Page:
Comparing the Effects of Structural and Natural Language Use during Direct Instruction with Children with Mental Retardation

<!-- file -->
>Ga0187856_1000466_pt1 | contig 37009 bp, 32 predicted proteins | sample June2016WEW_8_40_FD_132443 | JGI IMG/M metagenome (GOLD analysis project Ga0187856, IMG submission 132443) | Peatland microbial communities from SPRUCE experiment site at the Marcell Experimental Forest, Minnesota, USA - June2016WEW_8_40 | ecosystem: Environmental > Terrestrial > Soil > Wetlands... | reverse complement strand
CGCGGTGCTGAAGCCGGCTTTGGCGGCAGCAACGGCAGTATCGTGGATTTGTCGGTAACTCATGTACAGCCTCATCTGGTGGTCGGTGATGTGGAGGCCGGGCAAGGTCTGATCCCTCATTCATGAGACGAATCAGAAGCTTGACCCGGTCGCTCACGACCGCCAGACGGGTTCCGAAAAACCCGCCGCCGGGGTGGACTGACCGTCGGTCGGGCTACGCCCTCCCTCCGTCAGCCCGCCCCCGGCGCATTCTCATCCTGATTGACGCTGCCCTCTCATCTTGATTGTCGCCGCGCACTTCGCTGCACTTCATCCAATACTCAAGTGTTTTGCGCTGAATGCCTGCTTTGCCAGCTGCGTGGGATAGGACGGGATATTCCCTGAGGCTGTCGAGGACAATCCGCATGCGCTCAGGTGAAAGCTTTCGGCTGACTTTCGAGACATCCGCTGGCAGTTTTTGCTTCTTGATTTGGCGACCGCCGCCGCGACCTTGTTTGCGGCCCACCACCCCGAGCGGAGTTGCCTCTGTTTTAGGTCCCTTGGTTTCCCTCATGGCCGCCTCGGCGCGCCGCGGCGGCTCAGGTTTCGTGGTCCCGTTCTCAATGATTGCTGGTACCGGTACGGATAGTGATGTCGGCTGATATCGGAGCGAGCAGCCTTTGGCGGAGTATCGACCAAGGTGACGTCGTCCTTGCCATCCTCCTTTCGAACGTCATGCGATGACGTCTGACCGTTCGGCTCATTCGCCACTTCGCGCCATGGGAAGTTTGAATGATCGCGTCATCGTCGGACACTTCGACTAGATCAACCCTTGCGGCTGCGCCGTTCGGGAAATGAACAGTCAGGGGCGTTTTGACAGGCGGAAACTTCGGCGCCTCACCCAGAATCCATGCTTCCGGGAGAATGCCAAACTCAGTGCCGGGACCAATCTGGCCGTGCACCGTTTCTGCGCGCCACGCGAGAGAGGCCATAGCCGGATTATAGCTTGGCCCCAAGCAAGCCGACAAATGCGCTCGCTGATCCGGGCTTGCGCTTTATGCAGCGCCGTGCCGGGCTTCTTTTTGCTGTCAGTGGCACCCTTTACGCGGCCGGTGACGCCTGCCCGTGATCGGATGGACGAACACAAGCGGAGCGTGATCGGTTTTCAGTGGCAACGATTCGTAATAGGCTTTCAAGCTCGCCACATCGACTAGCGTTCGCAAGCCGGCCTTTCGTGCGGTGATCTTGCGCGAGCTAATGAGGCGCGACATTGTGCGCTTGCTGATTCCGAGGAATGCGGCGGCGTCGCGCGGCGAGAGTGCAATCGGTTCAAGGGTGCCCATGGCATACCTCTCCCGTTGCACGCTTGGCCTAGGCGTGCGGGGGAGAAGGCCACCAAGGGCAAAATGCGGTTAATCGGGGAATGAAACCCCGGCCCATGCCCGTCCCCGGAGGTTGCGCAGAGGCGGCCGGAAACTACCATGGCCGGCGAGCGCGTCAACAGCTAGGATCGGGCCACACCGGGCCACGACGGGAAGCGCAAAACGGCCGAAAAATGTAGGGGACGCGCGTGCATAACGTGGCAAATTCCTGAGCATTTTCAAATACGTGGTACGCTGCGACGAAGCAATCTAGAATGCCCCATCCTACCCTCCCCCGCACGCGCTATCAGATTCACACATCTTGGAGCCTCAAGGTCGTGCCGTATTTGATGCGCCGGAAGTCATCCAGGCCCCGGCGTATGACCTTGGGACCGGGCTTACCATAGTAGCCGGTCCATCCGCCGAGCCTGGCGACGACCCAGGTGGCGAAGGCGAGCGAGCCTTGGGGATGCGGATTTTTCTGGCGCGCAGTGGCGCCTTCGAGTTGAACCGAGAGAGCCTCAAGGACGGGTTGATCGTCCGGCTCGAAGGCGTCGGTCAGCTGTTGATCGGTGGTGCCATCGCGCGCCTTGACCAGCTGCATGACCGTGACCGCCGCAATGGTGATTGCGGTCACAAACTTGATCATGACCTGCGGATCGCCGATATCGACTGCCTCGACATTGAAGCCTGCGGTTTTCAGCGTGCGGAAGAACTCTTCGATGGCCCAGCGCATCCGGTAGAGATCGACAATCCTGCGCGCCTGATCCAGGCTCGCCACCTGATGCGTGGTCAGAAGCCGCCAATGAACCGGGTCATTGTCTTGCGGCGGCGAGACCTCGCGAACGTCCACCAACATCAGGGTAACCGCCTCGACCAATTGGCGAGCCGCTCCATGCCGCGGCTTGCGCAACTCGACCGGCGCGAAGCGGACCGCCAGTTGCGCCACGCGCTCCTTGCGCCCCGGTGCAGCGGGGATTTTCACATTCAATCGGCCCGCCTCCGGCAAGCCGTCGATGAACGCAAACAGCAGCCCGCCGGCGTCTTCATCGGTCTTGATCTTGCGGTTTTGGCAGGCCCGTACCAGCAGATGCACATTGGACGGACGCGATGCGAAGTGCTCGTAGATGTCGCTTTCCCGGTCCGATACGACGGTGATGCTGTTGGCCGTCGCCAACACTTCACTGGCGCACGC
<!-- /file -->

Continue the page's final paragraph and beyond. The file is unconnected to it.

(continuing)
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Effects of structural and natural language use during direct instruction in teaching color and shape concepts to children with moderate mental retardation were compared using an adapted alternating treatments design. Subjects of the study were eight children with mental retardation receiving individual instruction in a preschool program in Turkey. Four of the subjects were taught color concepts and four of them were taught shape concepts. The results indicated that natural language use was as effective as or more effective than structural language use in teaching color and shape concepts. According to these results, teachers of children with mental retardation might be encouraged to modify the type of verbal interactions they use during direct instruction.